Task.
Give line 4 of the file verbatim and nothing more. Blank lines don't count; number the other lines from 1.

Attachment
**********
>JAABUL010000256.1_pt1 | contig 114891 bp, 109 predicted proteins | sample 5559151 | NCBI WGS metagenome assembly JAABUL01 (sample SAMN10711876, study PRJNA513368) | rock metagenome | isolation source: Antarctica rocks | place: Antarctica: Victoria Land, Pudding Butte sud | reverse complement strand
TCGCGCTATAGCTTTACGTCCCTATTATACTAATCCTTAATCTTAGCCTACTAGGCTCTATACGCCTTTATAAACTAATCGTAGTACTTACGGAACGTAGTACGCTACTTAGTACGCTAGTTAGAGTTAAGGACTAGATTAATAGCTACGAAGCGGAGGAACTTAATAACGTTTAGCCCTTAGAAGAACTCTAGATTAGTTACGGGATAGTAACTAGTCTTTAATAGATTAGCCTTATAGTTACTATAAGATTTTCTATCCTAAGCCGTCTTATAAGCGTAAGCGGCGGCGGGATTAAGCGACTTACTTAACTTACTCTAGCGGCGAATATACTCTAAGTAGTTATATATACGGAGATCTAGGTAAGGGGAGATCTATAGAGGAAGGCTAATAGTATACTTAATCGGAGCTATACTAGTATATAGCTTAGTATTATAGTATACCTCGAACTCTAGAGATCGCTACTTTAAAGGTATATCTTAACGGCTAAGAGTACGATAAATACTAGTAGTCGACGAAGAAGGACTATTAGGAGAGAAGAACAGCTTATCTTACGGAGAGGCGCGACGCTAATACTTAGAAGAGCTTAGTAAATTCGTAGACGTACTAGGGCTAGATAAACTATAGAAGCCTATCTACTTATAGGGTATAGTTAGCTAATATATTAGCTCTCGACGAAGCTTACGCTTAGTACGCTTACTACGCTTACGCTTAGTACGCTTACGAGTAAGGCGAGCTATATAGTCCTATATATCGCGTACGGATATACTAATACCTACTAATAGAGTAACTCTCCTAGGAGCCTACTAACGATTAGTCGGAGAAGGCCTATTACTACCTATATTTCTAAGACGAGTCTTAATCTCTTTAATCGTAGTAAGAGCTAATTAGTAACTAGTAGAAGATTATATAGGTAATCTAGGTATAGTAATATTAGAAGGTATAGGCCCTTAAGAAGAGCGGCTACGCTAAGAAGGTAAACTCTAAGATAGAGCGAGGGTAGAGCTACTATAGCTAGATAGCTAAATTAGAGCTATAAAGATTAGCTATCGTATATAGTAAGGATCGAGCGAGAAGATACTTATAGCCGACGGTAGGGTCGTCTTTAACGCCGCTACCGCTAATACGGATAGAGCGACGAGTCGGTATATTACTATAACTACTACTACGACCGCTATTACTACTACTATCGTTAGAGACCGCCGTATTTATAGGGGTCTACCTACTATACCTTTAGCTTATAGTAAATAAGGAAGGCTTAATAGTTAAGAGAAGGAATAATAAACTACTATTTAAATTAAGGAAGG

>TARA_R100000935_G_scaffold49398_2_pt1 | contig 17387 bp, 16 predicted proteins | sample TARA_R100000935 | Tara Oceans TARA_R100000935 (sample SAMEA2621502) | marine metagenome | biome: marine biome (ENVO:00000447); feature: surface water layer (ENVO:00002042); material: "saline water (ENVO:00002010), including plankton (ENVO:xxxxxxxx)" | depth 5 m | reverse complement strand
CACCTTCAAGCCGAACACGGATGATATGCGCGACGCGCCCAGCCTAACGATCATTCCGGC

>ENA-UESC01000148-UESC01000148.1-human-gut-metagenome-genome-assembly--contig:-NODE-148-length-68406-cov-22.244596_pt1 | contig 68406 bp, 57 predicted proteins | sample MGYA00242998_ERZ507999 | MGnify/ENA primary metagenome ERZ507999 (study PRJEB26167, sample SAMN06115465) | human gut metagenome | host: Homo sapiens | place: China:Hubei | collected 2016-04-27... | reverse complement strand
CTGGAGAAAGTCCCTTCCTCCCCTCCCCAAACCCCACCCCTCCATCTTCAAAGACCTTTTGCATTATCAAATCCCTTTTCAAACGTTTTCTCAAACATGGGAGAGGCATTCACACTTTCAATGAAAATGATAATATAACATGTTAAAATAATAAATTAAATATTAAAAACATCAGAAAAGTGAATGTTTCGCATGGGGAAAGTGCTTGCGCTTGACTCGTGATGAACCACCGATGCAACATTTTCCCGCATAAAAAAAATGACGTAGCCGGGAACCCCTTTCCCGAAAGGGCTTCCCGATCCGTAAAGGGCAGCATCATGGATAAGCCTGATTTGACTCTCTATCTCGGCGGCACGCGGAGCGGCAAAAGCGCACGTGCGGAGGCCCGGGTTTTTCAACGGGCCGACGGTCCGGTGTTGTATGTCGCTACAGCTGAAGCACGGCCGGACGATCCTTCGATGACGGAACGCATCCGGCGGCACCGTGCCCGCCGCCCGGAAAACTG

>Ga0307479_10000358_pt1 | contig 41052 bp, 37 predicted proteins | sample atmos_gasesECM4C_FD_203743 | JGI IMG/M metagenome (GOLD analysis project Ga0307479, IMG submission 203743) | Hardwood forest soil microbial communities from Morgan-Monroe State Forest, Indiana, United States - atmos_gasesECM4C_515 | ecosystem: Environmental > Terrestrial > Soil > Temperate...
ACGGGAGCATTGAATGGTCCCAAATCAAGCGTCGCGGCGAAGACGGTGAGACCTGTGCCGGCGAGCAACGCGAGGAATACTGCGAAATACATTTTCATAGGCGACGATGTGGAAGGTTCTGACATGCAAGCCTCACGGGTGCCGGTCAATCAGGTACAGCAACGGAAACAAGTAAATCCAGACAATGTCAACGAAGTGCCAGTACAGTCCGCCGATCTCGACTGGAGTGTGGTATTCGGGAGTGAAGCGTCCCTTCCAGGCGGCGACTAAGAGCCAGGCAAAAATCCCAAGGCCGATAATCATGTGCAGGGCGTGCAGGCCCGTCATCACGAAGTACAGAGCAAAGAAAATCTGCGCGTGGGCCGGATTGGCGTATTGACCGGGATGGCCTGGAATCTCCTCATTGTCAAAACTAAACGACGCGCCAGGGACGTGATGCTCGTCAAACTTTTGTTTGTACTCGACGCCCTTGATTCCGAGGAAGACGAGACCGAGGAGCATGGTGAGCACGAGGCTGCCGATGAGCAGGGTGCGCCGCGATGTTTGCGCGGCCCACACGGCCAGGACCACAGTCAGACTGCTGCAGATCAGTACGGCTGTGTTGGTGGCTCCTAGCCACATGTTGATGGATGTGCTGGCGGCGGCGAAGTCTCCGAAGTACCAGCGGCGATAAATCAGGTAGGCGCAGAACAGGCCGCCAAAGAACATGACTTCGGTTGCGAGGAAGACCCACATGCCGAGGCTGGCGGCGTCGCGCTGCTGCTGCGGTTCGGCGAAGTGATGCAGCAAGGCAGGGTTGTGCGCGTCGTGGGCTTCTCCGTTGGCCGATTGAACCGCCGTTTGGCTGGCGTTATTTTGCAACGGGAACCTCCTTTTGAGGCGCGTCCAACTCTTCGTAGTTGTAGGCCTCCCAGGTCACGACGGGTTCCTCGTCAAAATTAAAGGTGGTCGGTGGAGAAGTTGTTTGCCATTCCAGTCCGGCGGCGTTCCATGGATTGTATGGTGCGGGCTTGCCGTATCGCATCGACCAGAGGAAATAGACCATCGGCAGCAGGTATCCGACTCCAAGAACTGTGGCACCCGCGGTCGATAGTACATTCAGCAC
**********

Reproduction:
CACCTTCAAGCCGAACACGGATGATATGCGCGACGCGCCCAGCCTAACGATCATTCCGGC